Previously: CB Greg Brown, CB/S Tamani Carter, CB Blake Countess, CB Delonte Hollowell, CB Raymon Taylor, LB Antonio Poole, LB Desmond Morgan, LB Frank Clark,
LB Kellen Jones, DE Keith Heitzman, DE Chris Rock, DE Brennen Beyer, OL Jack Miller, OL Tony Posada.
FWIW: I didn't forget Bryant, I just ended writing up Rawls first.
|Flint, MI - 5'10" 210|
|Scout||3*, #77 RB|
|Rivals||3*, NR RB, #19 MI|
|ESPN||3*, 76, #84 RB|
|Other Suitors||CMU, Cincinnati, Iowa (sort of)|
|YMRMFSPA||Mark Ingram… with more speed! Or Kevin Grady.|
|Previously On MGoBlog||Commitment post from Tim.|
|Notes||Head coach is Fred Jackson, son of Fred Jackson|
If you've hung around here for the last six months you've heard of, and probably participated in, the gentle mocking of various people named Fred Jackson for their opinion of Thomas Rawls. You see, Rudy, people named Fred Jackson are all football coaches who redefine hyperbole when talking about running backs. Rawls's high school coach and college position coach are both named Fred Jackson because they are father and son.
The result of this unholy hyperbole combo follows. Go action son!
“Honestly, I did get a chance to watch Mark Ingram a few times,” Jackson said. “Mark is probably one of the best guys ever to come through here. Mark was great, but there’s something about this kid Thomas. If I was to compare them as high school backs, give me Thomas Rawls.”
“Thomas Rawls can lift you - I call it the ‘hit and lift’ - and keep on going,” Jackson said. “That, to me, is a special talent. Chris Perry had that. Chris Perry had the ability to hit you and keep on moving, and this kid can move the pile.” …
“I know Mark [Ingram, again] and I know Thomas [Rawls],” the Michigan running backs coach said. “They’re a lot a like. … My son is telling me he’s O.J. Simpson. He’s not that, but he’s the real deal.”
I'm sorry if your clocks/pets exploded once you read that last bit. I'm even more sorry if the entrails combined with the gears to form a mouth that moaned "too… much… hyperbole" before collapsing in a pool of gore. But it had to be related. It's like the Ring.
OJ Ingram did rush for 396(!!!) yards against Bay City Central, breaking Plain Old Heisman Ingram's city record of 377 set against Bay City Western. (Bay City high schools, it's time to fire Greg Robinson.) He also put up an astounding 1585 yards on 150 carries in just six games before injury felled him. He probably would have stomped Ingram's records to dust if he hadn't picked up the dread high ankle sprain.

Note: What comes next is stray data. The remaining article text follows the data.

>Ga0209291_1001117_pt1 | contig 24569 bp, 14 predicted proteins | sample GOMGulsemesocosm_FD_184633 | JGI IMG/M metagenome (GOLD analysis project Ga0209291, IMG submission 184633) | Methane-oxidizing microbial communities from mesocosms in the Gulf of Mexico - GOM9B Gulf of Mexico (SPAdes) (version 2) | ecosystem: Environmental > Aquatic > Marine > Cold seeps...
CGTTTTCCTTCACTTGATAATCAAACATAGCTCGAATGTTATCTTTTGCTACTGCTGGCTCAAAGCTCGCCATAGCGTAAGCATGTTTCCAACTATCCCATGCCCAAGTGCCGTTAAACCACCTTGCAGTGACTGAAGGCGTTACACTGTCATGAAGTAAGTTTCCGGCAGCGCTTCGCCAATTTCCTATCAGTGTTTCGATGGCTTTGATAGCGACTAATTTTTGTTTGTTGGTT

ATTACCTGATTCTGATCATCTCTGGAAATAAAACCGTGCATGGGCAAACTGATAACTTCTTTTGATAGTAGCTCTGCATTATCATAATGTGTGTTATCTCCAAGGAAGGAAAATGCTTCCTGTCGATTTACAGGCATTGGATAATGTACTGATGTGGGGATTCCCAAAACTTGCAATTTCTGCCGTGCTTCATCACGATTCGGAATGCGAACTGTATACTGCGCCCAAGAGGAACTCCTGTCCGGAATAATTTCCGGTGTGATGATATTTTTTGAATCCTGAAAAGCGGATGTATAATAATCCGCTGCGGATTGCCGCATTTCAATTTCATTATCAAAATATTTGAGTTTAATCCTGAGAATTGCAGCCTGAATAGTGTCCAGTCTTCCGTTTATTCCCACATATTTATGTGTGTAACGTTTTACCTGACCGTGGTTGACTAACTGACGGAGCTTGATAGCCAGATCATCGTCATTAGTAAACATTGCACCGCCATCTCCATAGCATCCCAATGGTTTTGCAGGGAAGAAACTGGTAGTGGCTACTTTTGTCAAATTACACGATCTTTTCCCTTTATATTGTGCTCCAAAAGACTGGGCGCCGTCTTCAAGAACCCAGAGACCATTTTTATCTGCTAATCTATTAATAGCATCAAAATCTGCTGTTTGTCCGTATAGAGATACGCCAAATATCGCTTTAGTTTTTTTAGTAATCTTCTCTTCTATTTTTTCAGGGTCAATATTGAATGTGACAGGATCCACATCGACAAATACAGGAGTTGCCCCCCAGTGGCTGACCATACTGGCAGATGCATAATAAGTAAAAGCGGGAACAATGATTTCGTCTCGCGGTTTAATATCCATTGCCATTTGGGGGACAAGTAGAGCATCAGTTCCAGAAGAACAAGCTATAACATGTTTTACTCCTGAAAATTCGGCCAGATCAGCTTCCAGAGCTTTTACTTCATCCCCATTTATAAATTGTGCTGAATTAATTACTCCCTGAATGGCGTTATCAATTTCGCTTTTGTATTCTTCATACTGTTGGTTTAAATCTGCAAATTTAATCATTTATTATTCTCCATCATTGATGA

But come on, Fred Jacksons. We've heard this before, albeit in mono. Surely no one not named Fred Jackson would make the same assertion—
"He's a great back," Trieu said. "He is one of the toughest runners I've seen. He's very compact -- a bowling ball kind of kid who can break tackles and has a good burst. While most people see him as just an inside battering ram, I think he proved to me over the summer and the course of this year that he has legit breakaway speed. He's also very underrated as a receiver out of the backfield. He might not be the tallest back, but I think we've seen recently that's an overrated quality for a running back." …
"I think Rawls compares favorably to Ingram," Trieu said. "They both have similar builds and running styles. I think Ingram picks his way and is more of a slasher, whereas Rawls really sees a crease and hits it. I don't think you want to say Thomas Rawls will win a Heisman, but coming out of high school there are definite similarities there."
Son of a bitch.
It's time to check the film because everyone is lying. Film says… he does have a few plays on his highlight reel where defenders ping off of his squat physique after grabbing and finding nothing but thigh. They're buried after the touchdowns where he takes off untouched, but they're there. 5:36:
So why did OJ Ingram have one BCS offer, that from Cincinnati, and nothing from Michigan until January 28th? Why does everyone rate him a generic three star?
"Grades" are the usual answer. In this case it's not entirely fanciful. Scout's Allen Trieu directly stated that Rawls's grades kept his rankings low:
"We rate guys conservatively who have not fully qualified yet," said Trieu. "So he's about ranked 13th in the state and a three-star. I think he could be higher, but our national rule across the board is we wait until they've qualified. Purely on the merits of his talent and what he's done throughout his career though, I think he's a top-10 player in the state and borderline four-star-type kid. He's had a fantastic senior season."
Everyone from Demar Dorsey to Justin Turner to Aaron Burbridge puts the lie to that, though. Recruiting services continually rank academic risks much higher than Rawls. And there are plenty of schools who don't care if you've got two axons to rub not-quite-together if you can play football. For one: where is the ubiquitous WVU offer?
Lack of good film and injury are more plausible explanations. Rawls got a new coach when Flint Central closed and Fred Jackson moved to Northern. This got him away from a wing-T Rawls was not a fan of:
My old coach ran the wing-T,” Rawls said. “I just didn’t like it. It didn’t fit me. He always had me at linebacker, and I did succeed there. When Central closed, the coach they brought over had a new game plan, a new formation which was the spread and the I-formation. I just worked hard, adjusted to the new formations and just blew up after that.”
Rawls had "good" junior film but it was the senior stuff Scout's Allen Trieu found "outstanding." That outstanding blow up lasted six games and Rawls got injured, potentially terminating interest from teams around the region. Trieu believed Wisconsin and Iowa would be "real options" down the line just before his injury.